This cat paper piecing is a form of tessellation which is an ancient pattern that is mathematical, and was used in both Roman and Islamic arts. The first time I saw this kind of work was in Granada, Spain at Alhambra. Its also seen in honeycombs, which is a pattern on one of my personal quilts. M.C. Escher uses them a lot in his work, so I am a fan of the process.
I cannot say its getting better with the cat quilt because it seems that every time I pick up (block pattern) napkins on a row, I have to spend a lot of time thinking about the notes on them. And they are clear. Its more the lesson of following directions, anyone's directions, evidently even my own. This a simple assessment of the facts about how I operate, not really any self-critism. It befuddles me.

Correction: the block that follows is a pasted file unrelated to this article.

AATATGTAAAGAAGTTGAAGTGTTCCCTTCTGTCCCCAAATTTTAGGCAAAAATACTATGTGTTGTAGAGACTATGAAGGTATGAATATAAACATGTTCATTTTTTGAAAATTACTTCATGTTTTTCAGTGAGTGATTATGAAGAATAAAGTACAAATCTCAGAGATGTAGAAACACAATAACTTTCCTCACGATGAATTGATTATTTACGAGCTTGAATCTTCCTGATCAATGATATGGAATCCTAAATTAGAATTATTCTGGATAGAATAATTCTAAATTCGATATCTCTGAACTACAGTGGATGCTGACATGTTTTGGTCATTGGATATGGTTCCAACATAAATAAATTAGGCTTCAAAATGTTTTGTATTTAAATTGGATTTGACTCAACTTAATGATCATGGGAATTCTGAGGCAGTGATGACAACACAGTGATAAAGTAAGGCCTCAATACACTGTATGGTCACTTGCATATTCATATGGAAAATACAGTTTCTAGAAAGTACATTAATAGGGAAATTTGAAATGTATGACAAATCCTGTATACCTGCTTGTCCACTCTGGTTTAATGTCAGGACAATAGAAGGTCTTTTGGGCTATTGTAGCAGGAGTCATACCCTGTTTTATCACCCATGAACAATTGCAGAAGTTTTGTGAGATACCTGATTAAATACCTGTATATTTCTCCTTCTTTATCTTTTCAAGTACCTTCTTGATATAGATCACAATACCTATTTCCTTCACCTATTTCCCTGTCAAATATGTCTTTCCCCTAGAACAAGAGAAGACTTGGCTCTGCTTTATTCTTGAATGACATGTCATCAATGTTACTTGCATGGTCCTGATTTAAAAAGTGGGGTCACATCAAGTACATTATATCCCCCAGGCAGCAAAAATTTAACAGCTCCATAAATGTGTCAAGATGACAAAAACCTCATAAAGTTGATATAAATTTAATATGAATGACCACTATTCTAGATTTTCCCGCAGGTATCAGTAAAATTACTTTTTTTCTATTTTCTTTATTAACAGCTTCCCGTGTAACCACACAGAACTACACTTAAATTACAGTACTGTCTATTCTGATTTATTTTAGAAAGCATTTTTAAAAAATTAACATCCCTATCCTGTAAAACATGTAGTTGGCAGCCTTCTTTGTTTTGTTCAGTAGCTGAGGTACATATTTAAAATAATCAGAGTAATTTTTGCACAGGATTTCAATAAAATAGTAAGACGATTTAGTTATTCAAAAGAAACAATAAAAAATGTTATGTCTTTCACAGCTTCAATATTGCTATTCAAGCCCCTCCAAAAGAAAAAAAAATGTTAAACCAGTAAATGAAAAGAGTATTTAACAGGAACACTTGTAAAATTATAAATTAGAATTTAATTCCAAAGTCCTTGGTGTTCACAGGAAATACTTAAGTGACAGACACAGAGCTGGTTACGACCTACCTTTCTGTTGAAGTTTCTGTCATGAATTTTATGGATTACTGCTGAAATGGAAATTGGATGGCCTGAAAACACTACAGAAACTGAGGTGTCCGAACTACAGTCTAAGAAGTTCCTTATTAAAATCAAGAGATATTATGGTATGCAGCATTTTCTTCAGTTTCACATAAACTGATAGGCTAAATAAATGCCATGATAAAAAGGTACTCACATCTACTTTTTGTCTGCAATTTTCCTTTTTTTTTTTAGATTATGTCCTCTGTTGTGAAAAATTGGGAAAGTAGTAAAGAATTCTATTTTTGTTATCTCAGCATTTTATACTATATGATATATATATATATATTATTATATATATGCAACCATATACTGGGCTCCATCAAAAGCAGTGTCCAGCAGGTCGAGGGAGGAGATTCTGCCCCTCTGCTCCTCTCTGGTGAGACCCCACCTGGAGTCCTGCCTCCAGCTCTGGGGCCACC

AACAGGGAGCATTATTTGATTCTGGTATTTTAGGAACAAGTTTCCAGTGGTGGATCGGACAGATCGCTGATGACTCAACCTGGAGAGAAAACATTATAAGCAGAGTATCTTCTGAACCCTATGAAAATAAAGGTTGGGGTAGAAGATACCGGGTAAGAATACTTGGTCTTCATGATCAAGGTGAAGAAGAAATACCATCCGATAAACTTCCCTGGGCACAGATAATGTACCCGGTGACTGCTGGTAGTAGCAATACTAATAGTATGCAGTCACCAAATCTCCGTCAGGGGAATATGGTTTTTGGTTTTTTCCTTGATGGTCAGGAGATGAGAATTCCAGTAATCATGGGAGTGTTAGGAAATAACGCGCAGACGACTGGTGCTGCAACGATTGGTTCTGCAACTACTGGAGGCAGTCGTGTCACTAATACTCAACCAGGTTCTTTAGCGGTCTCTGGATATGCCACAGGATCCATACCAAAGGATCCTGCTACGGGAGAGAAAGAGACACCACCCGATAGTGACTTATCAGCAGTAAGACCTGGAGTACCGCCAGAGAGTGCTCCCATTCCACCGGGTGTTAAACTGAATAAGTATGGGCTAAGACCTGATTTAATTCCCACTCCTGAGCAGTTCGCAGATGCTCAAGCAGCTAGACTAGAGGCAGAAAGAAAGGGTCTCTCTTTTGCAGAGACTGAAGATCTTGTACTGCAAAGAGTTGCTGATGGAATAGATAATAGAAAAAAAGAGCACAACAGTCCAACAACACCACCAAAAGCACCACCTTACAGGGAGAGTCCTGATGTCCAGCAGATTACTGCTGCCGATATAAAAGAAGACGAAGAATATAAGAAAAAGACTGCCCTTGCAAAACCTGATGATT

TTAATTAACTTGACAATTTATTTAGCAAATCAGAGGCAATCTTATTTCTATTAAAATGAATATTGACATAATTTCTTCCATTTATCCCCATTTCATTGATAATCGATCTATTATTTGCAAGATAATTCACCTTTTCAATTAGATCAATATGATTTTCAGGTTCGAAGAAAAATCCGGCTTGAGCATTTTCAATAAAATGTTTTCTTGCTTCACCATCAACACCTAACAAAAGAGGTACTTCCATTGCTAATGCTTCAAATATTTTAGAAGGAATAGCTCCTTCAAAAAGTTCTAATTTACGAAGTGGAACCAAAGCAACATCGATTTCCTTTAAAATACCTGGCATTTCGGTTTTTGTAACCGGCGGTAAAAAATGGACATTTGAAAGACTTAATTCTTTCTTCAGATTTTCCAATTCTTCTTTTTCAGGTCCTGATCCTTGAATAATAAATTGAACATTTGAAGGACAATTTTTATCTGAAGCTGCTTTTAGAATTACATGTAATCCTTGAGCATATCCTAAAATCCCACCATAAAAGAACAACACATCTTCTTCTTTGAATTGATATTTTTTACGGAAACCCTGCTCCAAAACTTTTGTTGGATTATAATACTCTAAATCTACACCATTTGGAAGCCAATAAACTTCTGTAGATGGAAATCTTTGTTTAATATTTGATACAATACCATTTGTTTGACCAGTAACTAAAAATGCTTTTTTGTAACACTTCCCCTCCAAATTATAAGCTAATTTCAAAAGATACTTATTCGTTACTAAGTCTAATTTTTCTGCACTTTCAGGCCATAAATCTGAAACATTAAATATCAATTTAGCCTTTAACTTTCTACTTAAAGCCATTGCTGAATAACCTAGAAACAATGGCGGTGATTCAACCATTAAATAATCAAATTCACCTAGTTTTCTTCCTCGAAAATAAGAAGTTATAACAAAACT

Knowing my short-comings, if this is indeed one of them, helps me stay focused.
I got the top corner done, and have 14 more squares to complete before joining the blocks to form the center of the top. Four corners from four different blocks make up a shadow cat, so even following directions seems incorrect to me until I lay it back down. And to make it more challenging, rows are on the diagonal. Sometimes I think my friend Amy believes she will never see it.
Facing the negative aspects in life takes a lot of self-worth. And the way this quilt is designed is that the positive and negative images need each other to complete the overall effect. With the tessellation pattern, I got to see how they are so much alike in endless ways. Each block seems unique like each person seems unique. And are we really all that special and different or is it ego that makes us see ourselves as different and needing to stand out and away from our tribes?